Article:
HAYDN Symphonies Nos 78 - 81

Author: 
Lindsay Kemp
478 8837DH2. HAYDN Symphonies Nos 78 - 81HAYDN Symphonies Nos 78 - 81

HAYDN Symphonies Nos 78 - 81

  • Symphony No. 78
  • Symphony No. 79
  • Symphony No. 80
  • Symphony No. 81

This is a quietly unusual coupling of Haydn symphonies. Unusual in that No 78 seems more likely to appear with Nos 76 and 77, its partners in the set Haydn prepared for an abortive London visit in the early 1780s, and because Nos 79 and 81 here make their first appearances on period instruments.

Therein lies the thinking, of course, for the release has been devised to plug the gap left in an accidental near-complete period cycle of the Haydn symphonies lying in Universal’s vaults: Nos 1-77 in the unfinished cycle for L’Oiseau-Lyre by Christopher Hogwood and the Academy of Ancient Music; and Nos 82-104 from Frans Brüggen and the Orchestra of the Eighteenth Century for Philips. It makes a fascinating intervention, for Ottavio Dantone’s way with Haydn is like neither Hogwood’s (courteous and amiable but also relishing the Classical court-orchestra sound) or Brüggen’s (wise and spaciously laid out as befits music written for the larger ensembles of Paris and London).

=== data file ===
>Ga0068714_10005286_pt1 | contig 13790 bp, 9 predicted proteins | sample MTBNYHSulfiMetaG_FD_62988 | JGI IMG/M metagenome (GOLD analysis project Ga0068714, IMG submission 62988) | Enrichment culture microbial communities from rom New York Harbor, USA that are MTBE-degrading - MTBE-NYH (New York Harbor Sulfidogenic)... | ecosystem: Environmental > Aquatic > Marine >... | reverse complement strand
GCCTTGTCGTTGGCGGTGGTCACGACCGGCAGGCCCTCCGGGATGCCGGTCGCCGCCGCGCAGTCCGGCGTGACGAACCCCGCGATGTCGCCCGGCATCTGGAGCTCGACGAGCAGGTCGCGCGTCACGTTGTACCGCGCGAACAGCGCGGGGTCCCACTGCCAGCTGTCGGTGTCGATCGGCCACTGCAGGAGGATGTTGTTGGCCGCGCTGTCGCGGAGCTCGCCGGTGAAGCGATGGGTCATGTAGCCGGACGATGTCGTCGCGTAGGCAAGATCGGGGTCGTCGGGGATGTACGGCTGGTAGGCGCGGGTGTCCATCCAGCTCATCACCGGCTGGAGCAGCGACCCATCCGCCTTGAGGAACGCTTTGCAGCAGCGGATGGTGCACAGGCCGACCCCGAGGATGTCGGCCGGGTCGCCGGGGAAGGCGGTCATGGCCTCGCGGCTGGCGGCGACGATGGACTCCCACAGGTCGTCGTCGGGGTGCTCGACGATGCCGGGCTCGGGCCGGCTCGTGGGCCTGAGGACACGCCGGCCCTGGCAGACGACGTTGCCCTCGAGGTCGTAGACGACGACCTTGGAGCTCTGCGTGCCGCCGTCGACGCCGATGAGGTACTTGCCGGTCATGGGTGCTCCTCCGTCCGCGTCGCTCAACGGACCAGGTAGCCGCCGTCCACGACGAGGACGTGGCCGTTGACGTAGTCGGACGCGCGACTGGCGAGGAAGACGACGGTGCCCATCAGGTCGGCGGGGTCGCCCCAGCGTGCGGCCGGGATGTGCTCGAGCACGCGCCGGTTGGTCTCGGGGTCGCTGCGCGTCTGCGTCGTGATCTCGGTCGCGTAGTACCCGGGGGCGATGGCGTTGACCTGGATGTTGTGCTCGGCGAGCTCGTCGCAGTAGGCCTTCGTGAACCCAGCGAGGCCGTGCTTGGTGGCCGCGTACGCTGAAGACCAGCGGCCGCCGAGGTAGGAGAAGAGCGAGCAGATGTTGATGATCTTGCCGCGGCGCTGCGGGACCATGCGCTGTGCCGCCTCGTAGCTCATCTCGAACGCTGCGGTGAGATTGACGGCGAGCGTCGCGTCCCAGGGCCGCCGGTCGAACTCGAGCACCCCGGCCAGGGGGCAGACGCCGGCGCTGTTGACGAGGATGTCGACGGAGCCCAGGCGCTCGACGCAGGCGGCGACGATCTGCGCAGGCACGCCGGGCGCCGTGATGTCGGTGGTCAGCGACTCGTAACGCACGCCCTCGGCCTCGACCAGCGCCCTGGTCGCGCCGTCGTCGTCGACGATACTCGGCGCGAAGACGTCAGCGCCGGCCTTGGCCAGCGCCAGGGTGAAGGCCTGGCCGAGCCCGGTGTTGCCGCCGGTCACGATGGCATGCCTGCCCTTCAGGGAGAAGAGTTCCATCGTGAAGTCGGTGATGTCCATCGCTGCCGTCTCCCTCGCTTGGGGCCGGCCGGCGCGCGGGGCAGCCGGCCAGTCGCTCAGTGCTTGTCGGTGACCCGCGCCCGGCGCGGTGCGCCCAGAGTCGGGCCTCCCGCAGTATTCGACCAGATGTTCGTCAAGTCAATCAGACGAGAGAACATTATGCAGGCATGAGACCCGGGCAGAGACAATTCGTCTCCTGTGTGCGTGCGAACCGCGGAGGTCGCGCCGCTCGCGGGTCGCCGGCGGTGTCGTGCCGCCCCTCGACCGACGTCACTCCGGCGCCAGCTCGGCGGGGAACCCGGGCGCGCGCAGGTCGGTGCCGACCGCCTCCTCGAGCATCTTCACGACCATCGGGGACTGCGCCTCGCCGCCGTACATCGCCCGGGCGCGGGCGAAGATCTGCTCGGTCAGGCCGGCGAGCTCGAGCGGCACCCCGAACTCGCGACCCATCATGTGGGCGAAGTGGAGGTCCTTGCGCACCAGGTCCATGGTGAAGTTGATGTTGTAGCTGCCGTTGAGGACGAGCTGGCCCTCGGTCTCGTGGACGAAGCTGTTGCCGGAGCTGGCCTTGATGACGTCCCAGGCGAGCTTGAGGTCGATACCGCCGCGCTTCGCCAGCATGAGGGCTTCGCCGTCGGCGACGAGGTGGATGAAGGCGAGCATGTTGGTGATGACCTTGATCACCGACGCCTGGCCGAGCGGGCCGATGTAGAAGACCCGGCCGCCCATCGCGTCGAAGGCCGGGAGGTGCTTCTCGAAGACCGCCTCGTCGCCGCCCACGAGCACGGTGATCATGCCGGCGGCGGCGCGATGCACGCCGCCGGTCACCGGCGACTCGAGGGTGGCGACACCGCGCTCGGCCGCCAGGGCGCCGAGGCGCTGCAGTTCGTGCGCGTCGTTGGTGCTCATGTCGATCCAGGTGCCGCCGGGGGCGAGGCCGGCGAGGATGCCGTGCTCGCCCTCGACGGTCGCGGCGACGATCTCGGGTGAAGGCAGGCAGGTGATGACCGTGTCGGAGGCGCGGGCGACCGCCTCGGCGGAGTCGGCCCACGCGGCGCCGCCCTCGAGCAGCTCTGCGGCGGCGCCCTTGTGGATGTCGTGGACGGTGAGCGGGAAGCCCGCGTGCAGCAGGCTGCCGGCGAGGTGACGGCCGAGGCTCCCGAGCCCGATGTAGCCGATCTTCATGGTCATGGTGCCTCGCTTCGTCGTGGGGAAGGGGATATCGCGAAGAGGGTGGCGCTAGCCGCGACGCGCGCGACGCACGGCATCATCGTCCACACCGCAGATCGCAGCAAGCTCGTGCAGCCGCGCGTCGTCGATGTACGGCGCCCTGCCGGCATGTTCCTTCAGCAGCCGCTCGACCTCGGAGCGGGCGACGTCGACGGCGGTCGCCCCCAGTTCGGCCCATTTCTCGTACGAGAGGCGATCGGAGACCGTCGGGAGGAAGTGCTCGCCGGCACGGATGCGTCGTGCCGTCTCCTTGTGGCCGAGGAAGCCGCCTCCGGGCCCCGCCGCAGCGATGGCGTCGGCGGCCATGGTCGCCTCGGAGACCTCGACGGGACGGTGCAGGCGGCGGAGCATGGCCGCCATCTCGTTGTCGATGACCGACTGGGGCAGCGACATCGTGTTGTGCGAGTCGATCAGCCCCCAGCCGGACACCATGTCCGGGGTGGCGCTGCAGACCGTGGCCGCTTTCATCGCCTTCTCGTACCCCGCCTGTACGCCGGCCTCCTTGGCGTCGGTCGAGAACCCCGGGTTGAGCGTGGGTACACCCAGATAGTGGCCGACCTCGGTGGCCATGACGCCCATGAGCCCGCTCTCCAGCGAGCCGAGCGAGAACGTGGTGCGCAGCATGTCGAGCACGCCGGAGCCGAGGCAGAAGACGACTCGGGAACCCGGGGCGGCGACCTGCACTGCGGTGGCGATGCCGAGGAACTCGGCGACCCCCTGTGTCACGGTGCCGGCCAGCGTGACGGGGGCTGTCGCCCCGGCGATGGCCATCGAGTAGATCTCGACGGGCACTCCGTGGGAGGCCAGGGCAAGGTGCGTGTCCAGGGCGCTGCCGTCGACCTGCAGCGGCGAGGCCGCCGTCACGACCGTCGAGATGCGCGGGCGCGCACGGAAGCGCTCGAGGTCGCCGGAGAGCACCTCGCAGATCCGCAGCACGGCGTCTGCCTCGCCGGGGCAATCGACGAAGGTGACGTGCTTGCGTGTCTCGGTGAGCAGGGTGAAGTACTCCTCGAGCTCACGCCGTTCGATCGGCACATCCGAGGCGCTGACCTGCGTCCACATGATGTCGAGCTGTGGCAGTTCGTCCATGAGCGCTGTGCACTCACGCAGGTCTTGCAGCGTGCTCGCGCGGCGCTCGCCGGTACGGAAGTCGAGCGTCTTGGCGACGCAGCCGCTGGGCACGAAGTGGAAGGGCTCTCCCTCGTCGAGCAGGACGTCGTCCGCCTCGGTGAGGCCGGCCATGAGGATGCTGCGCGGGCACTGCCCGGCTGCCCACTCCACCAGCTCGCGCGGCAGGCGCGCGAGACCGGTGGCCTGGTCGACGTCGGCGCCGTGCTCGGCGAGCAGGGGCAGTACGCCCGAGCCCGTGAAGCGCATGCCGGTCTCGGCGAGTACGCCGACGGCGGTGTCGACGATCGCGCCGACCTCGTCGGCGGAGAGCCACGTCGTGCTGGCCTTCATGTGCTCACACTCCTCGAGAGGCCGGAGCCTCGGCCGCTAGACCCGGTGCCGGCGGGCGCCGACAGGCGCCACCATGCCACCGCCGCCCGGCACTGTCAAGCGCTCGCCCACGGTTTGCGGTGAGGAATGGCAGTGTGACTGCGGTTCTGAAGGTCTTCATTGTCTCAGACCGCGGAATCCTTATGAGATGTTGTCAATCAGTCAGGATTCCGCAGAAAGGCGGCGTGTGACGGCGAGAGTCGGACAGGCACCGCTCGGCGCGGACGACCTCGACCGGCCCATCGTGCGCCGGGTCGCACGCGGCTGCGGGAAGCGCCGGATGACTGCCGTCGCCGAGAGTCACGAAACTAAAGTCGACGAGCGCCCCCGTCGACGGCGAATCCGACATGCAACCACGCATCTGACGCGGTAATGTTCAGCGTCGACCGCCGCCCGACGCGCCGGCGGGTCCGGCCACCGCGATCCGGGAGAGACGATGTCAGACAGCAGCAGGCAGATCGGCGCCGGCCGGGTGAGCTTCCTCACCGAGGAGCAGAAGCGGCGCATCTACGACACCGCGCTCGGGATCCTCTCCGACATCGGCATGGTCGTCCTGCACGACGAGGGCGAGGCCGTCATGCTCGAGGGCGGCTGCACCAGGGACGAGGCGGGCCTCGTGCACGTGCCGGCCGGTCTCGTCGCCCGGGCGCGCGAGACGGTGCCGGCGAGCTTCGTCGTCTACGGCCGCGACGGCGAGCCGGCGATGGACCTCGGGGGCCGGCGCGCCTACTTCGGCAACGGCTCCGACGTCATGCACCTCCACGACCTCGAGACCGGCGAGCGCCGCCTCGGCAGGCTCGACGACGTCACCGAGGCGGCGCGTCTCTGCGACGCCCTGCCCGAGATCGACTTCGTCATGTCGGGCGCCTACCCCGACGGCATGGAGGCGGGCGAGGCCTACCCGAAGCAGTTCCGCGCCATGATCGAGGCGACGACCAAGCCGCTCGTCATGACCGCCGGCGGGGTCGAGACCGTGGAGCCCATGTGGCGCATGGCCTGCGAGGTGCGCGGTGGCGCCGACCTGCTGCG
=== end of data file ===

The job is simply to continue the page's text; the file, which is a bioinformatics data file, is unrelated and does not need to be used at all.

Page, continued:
Any 16 movements of Haydn are bound to offer a wealth of interpretative opportunities, and Dantone’s tautly controlled and vitally gestural performances do not miss many. Especially impressive is the way he establishes a convincing tone for the mature Sturm und Drang manners of Nos 78 and 80, in which the histrionics of earlier symphonies have given way to something more assimilated and complex. Even so, the first movement of No 78 still has a lurking bleakness in which the lean and clipped performance style somehow adds weight to the more deliberate dramatic silences, while in other movements coldly rasping horn-blasts maintain a nagging irrascibility. Dantone is also a master of pacing, driving finales with assurance, managing gear-changes with ease and setting a tempo for the Menuetto of No 78 that has the rolling momentum of a jolly coach-outing. My only regret is that he did not find greater warmth in the slow movements – though the trajectory of No 80 (to my ears heavy with hints of Beethoven’s ‘Scene by the Brook’) is described with enormous skill.

Accademia Bizantina play excellently, responding with quick ensemble and sinewy strength to Dantone’s interpretational demands. Quite how the enlivening No 81 has escaped so many people’s attention over the years is, having heard Dantone’s vividly detailed account of it, a considerable mystery. A full scheme of repeats prolongs the Haydn feast nicely. I look forward to the box-set.

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